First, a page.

# Deriving an identity of Lorentz group representation

I have a representation of Lorentz group on Hilbert space by following rule: $$|\alpha\rangle_{F'}=U(\Lambda)|\alpha\rangle_{F}$$ where $$\Lambda$$ is Lorentz transformation satisfying $$x^{\mu'}=\Lambda^{\mu}_{\nu}x^{\nu}$$ Also $$U(\Lambda \Lambda')=U(\Lambda)U(\Lambda')$$

For infinitesimal transformation, we have $$U(1+\omega)=1+\frac{i}{2}\omega_{\mu\nu}M^{\mu\nu}+O(\omega^2)$$ I have to prove the following identity $$U^{-1}(\Lambda)M^{\mu\nu}U(\Lambda)=\Lambda^{\mu}_{\rho}\Lambda^{\nu}_{\sigma}M^{\rho\sigma}$$

Then hint is given that us the relation $$U(\Lambda \Lambda')=U(\Lambda)U(\Lambda')$$ and the transformation $$\Lambda^{-1}\Lambda ' \Lambda$$.

I don't understand even how to proceed. Am I suppose to assume $$\Lambda '_{\mu \nu}=M_{\mu \nu}$$ ?

• I guess you mean to say $U^{-1}(\Lambda)M^{\mu\nu}U(\Lambda)=\Lambda^{\mu}_{\rho}\Lambda^{\color{red}\nu}_{\sigma}M^{\rho\sigma}$. – Abhay Hegde Mar 22 '20 at 8:45
• @expikx yeah it was a typo – aitfel Mar 22 '20 at 9:06

It is easier to assume that the finite transformation is correct and derive the infinitesimal one from it. The infinitesimal transformation is given by the commutator $$[M^{\rho\sigma},M^{\mu\nu}] = \eta^{\rho\mu}M^{\sigma\nu} + \eta^{\sigma\nu}M^{\rho\mu}-\eta^{\sigma\mu}M^{\rho\nu} - \eta^{\rho\nu}M^{\sigma\mu}\,. \tag{1}\label{comm}$$ The transformation is infinitesimal if $$\Lambda^\mu_{\phantom{\mu}\nu} =\delta^\mu_\nu + i\omega^\mu_{\phantom{\mu}\nu}\,,$$ with $$\omega$$ small (i.e. only linear orders will be kept). So the transformation for $$M$$ reads \begin{align} \Lambda^\mu_{\phantom\mu\rho}\Lambda^\nu_{\phantom\nu\sigma} M^{\rho\sigma} &= (\delta^\mu_\rho + i\omega^\mu_{\phantom{\mu}\rho})(\delta^\nu_\sigma+ i\omega^\nu_{\phantom{\nu}\sigma}) M^{\rho\sigma} \\&= M^{\mu\nu} + i\omega^\mu_{\phantom\mu\rho}M^{\rho\nu} + i\omega^\nu_{\phantom\nu\sigma}M^{\mu\sigma} + O(\omega^2) \\&\overset{?}{=}M^{\mu\nu} + \left[\tfrac{i}2\omega_{\rho\sigma}M^{\rho\sigma}, M^{\mu\nu}\right] + O(\omega^2)\tag{2}\label{qm} \,. \end{align} The last line (the one with the question mark) is the one that we have to prove, namely that $$U(1+\omega)$$ written as you did in your post is actually generating the infinitesimal version of the transformation of $$M$$. I remind you why we are interested in the commutator: $$U(1+\omega) M \,U(1+\omega)^{-1} = e^{\tfrac{i}2 \omega\cdot M} M e^{-\tfrac{i}2 \omega\cdot M} = \tfrac{i}2(\omega\cdot M) M - \tfrac{i}2 M (\omega \cdot M) + O(\omega^2)\,.$$ The last equality is the commutator in \eqref{qm}. So we now use \eqref{comm} to show that it works. $$\eqref{qm} -M^{\mu\nu}= \tfrac{i}2\left(\omega^\mu_{\phantom\mu\sigma} M^{\sigma\nu} + \omega_\rho^{\phantom\rho\nu} M^{\rho\mu} - \omega_\rho^{\phantom\rho\mu}M^{\rho\nu} - \omega^\nu_{\phantom\nu\sigma}M^{\sigma\mu}\right)\,.$$ Now you see why I put the indices staggered: the antisymmetry property of $$\omega$$ states $$\omega^\mu_{\phantom\mu\nu} = - \omega^{\phantom\nu\mu}_{\nu}$$. The reason is that the only object which is actually defined is $$\omega_{\mu\nu}$$. Whereas the ones with mixed indices simply mean $$\omega^\mu_{\phantom\mu\rho}=\eta^{\mu\nu}\omega_{\nu\rho}$$ and $$\omega^{\phantom\rho\mu}_{\rho}=\omega_{\rho\nu}\eta^{\nu\mu}$$. So tidying up the formula above one finds $$\eqref{qm} - M^{\mu\nu} = i \omega^\mu_{\phantom\mu\sigma} M^{\sigma\nu} + i \omega^\nu_{\phantom\nu\rho} M^{\mu\rho}\,,$$ as you see I combined the first and third term together, and also the second and last after swapping the indices in $$M$$. Then by renaming $$\rho\leftrightarrow \sigma$$ we obtain the line immediately above \eqref{qm} as we wanted to prove.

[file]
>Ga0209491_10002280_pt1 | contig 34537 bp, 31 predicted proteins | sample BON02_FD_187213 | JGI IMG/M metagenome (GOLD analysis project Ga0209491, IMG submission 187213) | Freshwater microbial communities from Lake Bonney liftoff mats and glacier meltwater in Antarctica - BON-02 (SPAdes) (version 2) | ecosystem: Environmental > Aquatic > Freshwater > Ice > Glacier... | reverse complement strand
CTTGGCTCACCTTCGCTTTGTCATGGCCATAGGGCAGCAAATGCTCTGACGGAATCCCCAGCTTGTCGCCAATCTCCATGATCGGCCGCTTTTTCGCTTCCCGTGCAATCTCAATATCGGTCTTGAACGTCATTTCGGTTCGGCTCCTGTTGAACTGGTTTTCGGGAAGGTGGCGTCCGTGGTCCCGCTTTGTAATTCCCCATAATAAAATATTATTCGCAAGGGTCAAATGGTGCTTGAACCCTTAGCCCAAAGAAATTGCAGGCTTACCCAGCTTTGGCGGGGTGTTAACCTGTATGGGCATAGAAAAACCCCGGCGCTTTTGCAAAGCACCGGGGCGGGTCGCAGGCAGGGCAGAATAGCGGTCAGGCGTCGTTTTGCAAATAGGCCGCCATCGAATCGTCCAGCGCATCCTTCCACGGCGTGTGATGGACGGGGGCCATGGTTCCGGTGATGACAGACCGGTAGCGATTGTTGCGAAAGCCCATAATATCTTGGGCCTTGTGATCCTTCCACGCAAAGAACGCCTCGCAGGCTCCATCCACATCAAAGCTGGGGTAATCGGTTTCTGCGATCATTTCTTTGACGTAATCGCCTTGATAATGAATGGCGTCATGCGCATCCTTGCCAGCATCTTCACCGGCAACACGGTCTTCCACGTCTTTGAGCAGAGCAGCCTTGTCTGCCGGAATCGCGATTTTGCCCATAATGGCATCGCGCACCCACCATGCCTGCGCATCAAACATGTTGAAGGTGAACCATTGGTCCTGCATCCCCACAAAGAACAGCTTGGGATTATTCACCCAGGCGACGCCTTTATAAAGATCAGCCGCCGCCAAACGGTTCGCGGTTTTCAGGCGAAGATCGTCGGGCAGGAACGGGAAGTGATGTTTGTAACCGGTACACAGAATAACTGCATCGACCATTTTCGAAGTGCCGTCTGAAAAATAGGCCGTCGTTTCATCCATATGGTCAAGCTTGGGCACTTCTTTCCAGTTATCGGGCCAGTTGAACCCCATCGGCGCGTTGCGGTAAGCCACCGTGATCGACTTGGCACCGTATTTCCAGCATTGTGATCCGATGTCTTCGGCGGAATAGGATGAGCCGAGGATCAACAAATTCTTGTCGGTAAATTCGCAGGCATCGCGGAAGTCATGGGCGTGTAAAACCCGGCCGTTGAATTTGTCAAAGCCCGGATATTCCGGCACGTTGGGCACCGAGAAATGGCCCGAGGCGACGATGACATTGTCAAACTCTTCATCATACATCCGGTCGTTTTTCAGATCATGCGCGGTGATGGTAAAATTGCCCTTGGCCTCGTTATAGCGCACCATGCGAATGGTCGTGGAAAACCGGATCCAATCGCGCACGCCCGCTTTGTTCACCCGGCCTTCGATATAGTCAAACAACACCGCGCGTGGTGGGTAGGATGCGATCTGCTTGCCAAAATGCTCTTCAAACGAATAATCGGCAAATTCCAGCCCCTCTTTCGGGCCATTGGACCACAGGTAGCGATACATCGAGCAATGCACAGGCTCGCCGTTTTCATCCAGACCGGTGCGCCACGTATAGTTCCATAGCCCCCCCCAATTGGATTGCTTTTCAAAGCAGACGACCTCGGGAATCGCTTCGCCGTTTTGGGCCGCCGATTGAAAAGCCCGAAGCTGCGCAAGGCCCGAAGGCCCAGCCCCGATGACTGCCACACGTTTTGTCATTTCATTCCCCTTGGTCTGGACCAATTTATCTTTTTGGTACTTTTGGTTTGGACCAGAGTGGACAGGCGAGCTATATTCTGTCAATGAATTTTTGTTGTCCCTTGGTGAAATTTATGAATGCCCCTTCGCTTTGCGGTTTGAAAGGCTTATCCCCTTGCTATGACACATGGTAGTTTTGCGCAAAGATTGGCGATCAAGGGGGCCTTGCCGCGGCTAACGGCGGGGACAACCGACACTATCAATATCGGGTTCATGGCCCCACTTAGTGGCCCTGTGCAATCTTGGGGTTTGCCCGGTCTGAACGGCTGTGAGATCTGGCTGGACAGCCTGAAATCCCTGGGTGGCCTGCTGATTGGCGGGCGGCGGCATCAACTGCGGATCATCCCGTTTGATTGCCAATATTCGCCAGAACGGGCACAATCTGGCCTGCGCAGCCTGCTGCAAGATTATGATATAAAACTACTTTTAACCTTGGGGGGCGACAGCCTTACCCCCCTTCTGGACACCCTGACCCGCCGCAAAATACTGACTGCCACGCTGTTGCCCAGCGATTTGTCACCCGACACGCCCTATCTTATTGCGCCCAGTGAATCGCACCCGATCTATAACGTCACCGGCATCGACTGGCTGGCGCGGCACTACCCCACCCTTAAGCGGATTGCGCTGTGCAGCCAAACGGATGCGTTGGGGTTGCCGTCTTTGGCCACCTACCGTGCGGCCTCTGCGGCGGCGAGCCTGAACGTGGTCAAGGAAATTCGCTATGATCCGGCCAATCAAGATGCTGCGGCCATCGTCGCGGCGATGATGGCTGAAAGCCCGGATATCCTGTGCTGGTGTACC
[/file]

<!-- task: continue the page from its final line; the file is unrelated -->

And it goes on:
• I think my main confusion is coming from the fact that I don't know what $M^{\mu \nu}$ actually is? Is it a Linear operator in Hilbert space or is it a c-valued number, for example, $M^{23}=1+i$? I have taken a look at the wiki and without doubt it's an operator but then I don't under the expansion of $U(1+\omega)$. – aitfel Mar 22 '20 at 13:47
• No no, $M^{\mu\nu}$ is a matrix, $(M^{\mu\nu})_{\rho\sigma}$ for fixed $\mu,\nu,\rho,\sigma$ is a number. You can think of it as acting on the infinite dimensional Hilbert space of states, but in the end it only rotates the Lorentz indices among themselves, so it is a finite dimensional linear operator. – MannyC Mar 22 '20 at 13:54